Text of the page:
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. Last Updated: 07/27/2016

Parking Pointers

MTThe third Volkonsky has a deli and bakery store, but is primarily a cafe.
Parking in Moscow is either a nightmare or a joy, depending on your personal relationship with the criminal code. If you blithely ignore signs and traffic regulations -- and have no compunction about driving on sidewalks, grass or walkways -- it's a joy. If you actually try to park legally, it's a nightmare.

Where You Can Park

You can park in any place where there is a parking sign (P); park parallel to the curb or in accordance with the pictogram on the sign. Note that some stores and restaurants in Moscow rent the sidewalk or public space in front of their establishments for client parking, but no one in Moscow owns or rents the street. So if you see a vast expanse of parking space on the road in front of a fancy restaurant or boutique, feel free to get out of your car, move the illegally placed plastic cones and barriers, ignore the screaming security guards, park your car and stroll past the security guard's establishment. If the guard gets nasty, offer to call 02 so that police officers can come and explain the concept of municipal thoroughfares to him.

Sergei Karpukhin / AP
Ten Years Ago: The Hale-Bopp comet blasting through space, outshining the red star adorning the top of the Kremlin's Spassky Gate. Hale-Bopp was one of the brightest comets to grace the earth's skies in the 20th century.
You are also allowed to park on the roadway where it is not expressly forbidden. That means no parking on or near tram tracks; on railroad crossings, bridges, or in tunnels; on or within 5 meters of pedestrian crossings; within 5 meters of an intersection; within 15 meters of public transportation stops; and any place where your vehicle blocks traffic lights or road signs. You can stop laughing now; despite evidence to the contrary, these are the rules. And the city is now starting to enforce them the painful way: by towing illegally parked cars.What to Do if Blocked

If another parked car is blocking your car, note its model and license number. Go in cafes, barber shops, food shops, and other establishments nearby and shout out the description of the car that is blocking you. If that fails to flush out the driver, push the car up and down to activate the alarm system. If the car blocking you is violating the law (for example, double parked or in violation of any of the rules above), call 02 and ask the traffic police to come to the scene. But here's the really bad news: If the car blocking you is not violating any regulations, the fact that it's blocking you is not technically against the law.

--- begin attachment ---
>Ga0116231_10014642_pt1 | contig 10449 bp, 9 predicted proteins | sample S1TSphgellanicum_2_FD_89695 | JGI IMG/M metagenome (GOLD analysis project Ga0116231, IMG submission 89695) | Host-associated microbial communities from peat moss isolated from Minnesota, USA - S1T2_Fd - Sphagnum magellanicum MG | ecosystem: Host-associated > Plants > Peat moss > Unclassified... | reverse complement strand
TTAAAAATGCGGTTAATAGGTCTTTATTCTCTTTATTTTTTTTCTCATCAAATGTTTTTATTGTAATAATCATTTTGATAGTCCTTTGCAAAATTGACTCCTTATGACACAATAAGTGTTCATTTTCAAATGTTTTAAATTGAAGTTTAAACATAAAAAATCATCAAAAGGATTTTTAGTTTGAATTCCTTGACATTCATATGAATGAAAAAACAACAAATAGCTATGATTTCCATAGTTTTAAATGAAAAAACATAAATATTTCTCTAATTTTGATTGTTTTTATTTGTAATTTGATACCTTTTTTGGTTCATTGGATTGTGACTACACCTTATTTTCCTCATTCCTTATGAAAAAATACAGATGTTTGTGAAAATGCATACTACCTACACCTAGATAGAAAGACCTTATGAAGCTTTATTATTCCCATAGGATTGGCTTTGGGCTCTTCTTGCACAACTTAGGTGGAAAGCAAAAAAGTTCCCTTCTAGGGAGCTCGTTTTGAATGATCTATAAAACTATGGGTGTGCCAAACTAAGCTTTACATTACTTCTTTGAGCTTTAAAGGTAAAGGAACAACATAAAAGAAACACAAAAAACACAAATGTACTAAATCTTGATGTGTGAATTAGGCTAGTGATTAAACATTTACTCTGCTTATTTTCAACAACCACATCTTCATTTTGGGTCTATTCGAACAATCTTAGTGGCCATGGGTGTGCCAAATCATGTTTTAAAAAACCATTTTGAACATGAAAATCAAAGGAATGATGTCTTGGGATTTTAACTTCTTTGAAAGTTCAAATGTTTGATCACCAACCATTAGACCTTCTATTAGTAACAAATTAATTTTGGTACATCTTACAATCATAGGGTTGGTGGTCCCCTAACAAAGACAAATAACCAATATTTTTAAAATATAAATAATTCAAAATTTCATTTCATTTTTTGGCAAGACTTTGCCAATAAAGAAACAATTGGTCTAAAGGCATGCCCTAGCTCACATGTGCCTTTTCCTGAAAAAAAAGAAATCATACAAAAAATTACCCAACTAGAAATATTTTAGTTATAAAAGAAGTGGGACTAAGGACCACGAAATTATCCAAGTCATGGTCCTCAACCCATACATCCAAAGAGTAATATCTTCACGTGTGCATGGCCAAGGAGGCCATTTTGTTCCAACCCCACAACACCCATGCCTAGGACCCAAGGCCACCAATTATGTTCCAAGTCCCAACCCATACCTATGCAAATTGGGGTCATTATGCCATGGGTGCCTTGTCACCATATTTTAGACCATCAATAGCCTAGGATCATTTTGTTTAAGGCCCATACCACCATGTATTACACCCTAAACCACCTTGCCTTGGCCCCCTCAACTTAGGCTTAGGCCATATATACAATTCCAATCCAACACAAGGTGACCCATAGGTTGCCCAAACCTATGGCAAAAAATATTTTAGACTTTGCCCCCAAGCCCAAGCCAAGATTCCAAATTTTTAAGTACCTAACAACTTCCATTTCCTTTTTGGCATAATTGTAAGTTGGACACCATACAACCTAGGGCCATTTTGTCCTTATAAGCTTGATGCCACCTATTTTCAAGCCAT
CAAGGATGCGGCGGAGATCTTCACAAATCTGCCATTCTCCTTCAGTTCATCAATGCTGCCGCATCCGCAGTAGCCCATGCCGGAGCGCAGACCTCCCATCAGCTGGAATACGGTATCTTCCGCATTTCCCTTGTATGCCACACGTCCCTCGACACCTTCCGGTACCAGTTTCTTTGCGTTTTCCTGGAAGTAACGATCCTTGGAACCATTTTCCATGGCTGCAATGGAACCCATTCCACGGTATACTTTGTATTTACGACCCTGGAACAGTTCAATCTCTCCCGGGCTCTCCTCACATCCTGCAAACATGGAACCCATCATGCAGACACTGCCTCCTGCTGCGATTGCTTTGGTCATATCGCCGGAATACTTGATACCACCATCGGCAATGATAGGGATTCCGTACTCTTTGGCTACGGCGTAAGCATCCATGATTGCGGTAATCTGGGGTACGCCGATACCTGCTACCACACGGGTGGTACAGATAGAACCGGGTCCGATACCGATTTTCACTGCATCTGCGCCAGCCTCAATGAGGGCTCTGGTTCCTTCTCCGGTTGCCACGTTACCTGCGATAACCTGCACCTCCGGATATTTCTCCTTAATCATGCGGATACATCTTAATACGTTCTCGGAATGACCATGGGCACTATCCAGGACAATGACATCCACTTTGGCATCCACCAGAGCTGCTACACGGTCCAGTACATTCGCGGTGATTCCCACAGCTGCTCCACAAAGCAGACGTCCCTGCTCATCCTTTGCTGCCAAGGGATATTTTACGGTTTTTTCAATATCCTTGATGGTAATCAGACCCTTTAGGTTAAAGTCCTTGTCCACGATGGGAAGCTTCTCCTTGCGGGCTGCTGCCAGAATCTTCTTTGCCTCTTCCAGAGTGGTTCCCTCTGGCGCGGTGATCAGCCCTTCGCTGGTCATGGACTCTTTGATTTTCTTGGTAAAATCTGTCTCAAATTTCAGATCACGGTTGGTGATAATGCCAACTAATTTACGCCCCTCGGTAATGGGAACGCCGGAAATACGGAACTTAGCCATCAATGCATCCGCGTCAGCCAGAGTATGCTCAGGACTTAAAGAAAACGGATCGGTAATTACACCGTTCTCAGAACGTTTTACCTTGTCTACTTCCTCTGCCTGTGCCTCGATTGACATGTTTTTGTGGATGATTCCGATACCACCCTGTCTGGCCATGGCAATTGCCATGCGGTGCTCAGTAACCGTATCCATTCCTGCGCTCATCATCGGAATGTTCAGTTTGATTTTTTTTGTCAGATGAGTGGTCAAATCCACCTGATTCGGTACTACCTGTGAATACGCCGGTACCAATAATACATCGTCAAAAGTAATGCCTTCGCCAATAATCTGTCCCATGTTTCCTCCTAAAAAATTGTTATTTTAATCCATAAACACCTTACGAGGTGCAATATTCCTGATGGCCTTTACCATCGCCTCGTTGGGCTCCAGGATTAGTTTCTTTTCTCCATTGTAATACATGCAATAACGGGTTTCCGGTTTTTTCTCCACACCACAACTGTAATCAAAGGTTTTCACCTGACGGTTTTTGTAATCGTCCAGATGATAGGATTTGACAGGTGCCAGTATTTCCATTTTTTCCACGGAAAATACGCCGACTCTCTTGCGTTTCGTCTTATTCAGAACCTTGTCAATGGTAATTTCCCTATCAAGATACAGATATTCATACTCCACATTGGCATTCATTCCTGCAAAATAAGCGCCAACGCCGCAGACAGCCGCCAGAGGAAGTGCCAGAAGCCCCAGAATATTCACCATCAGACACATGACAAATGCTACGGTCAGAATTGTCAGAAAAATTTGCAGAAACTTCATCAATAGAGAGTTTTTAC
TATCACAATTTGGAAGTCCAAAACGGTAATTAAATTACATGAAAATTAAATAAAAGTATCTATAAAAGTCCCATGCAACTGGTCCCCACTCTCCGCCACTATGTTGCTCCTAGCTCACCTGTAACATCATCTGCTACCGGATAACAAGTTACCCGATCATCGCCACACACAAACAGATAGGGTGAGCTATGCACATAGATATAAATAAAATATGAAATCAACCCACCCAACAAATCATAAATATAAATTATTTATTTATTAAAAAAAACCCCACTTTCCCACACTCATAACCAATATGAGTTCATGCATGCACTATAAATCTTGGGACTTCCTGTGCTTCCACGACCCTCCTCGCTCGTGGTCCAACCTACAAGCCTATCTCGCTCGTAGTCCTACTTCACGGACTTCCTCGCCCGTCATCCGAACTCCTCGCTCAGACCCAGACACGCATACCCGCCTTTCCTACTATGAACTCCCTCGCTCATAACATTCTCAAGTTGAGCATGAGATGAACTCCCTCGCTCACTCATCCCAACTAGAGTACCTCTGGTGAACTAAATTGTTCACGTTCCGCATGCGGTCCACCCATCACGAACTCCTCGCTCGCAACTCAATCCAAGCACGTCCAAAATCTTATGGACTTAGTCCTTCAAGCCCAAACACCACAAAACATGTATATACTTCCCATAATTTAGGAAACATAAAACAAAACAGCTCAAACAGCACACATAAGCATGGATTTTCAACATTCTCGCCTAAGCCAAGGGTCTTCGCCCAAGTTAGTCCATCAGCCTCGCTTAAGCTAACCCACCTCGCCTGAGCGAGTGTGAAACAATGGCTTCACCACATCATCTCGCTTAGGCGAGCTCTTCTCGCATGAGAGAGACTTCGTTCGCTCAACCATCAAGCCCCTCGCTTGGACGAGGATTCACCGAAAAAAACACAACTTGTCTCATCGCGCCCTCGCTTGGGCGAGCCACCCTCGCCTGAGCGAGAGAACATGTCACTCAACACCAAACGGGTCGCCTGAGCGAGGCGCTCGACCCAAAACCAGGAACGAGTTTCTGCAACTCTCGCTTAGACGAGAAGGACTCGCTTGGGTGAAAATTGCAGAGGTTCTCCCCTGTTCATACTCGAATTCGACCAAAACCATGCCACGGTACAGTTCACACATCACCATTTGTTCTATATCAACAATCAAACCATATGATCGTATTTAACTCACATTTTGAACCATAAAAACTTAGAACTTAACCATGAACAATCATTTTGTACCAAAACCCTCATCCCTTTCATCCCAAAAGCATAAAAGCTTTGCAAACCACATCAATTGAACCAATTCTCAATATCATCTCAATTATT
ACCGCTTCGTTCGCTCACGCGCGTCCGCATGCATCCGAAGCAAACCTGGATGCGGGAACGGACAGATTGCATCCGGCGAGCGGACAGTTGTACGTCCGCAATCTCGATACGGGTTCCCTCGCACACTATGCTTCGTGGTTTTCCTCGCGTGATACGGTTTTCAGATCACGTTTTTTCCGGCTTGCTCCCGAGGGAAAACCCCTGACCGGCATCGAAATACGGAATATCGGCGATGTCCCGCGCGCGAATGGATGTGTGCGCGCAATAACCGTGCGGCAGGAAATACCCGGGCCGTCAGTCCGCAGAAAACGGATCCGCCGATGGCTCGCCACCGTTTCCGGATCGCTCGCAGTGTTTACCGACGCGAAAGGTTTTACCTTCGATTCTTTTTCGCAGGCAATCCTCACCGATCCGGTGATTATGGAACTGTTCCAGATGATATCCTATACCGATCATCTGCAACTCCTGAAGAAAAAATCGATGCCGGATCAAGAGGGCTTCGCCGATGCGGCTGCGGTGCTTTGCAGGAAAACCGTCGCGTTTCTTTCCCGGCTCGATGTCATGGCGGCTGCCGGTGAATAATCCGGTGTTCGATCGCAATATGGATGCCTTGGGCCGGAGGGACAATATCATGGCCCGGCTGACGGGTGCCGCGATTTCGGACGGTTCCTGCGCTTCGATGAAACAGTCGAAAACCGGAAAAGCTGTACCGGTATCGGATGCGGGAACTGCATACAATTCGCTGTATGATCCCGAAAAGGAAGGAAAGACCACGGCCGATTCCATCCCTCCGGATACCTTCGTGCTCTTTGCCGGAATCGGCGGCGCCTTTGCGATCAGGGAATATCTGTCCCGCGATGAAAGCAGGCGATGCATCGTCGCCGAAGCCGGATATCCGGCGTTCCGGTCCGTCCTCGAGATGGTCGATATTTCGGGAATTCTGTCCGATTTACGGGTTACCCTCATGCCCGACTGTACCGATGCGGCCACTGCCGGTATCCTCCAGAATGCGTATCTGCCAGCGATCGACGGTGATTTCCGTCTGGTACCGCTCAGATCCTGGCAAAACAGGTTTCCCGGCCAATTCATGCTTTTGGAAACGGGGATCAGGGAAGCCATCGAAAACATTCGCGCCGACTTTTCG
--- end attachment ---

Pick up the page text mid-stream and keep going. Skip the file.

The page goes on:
Taking Revenge if Blocked

One sympathetic traffic cop gave some excellent unofficial advice, although this advice is only for drivers who wear make-up. "Do you have any lipstick? Really dark red lipstick? Write something on the windshield in dark red lipstick. It doesn't harm the car, but is the devil to clean off."

Of course, this advice can only be used if you've managed to wiggle your car out and drive away. What exactly you write on the windshield is up to you and your conscience.

A.V. Schusev State Museum of Architecture
A traffic jam on narrow Khrustalny Pereulok in central Moscow -- total gridlock, with no escape to the left or the right.
What to Do if Towed

If you park illegally and come back to find an empty space, call 504-1724, the round-the-clock hotline of the Municipal Vehicle Towing Service. Within about 20 minutes they'll have your car registered in their system, tell you the address of the nearest traffic police station, as well as the address of the lot holding your car (it's likely to be at Volgogradsky Prospekt, vl. 2). You march over to the police station, get a stub to pay the fine (100 to 300 rubles to be paid at Sberbank within a month) and a form that allows you to pick up your car. Clutching all that, you flag down a taxi and go to the lot, where you will be escorted to find your car, certify that there was no damage done during towing, and drive away. (If you think there was damage, they'll call their insurance agent.) The first 24 hours in the lot are free; the second and third days are charged at 40 rubles an hour; the fourth and subsequent days -- at 80 rubles an hour. If you are lucky, this will take about three hours, but if there are lines -- much longer. Weeping and cursing will not speed the process along; it's your own darn fault.